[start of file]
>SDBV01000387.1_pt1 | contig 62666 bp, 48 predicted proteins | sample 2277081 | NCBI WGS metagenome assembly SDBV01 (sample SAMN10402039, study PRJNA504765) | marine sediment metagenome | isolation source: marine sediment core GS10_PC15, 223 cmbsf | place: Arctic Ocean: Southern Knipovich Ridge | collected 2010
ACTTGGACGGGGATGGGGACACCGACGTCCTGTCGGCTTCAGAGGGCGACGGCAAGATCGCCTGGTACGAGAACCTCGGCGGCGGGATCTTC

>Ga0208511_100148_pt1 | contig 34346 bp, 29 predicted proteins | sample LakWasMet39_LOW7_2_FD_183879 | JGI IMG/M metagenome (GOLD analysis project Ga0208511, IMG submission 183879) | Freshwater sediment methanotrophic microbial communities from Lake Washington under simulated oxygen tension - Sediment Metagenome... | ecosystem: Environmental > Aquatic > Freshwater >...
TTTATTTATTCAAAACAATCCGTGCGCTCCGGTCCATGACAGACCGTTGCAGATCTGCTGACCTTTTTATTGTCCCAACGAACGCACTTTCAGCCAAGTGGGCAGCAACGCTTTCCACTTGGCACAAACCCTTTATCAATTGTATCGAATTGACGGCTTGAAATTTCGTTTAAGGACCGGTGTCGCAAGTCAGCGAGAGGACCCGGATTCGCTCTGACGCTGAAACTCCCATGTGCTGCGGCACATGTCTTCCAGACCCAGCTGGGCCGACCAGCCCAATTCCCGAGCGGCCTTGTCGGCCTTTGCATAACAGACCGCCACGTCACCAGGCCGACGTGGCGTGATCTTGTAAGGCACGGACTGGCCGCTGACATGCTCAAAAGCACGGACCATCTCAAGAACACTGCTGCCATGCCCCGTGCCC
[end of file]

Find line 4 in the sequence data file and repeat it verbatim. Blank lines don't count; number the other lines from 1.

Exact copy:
TTTATTTATTCAAAACAATCCGTGCGCTCCGGTCCATGACAGACCGTTGCAGATCTGCTGACCTTTTTATTGTCCCAACGAACGCACTTTCAGCCAAGTGGGCAGCAACGCTTTCCACTTGGCACAAACCCTTTATCAATTGTATCGAATTGACGGCTTGAAATTTCGTTTAAGGACCGGTGTCGCAAGTCAGCGAGAGGACCCGGATTCGCTCTGACGCTGAAACTCCCATGTGCTGCGGCACATGTCTTCCAGACCCAGCTGGGCCGACCAGCCCAATTCCCGAGCGGCCTTGTCGGCCTTTGCATAACAGACCGCCACGTCACCAGGCCGACGTGGCGTGATCTTGTAAGGCACGGACTGGCCGCTGACATGCTCAAAAGCACGGACCATCTCAAGAACACTGCTGCCATGCCCCGTGCCC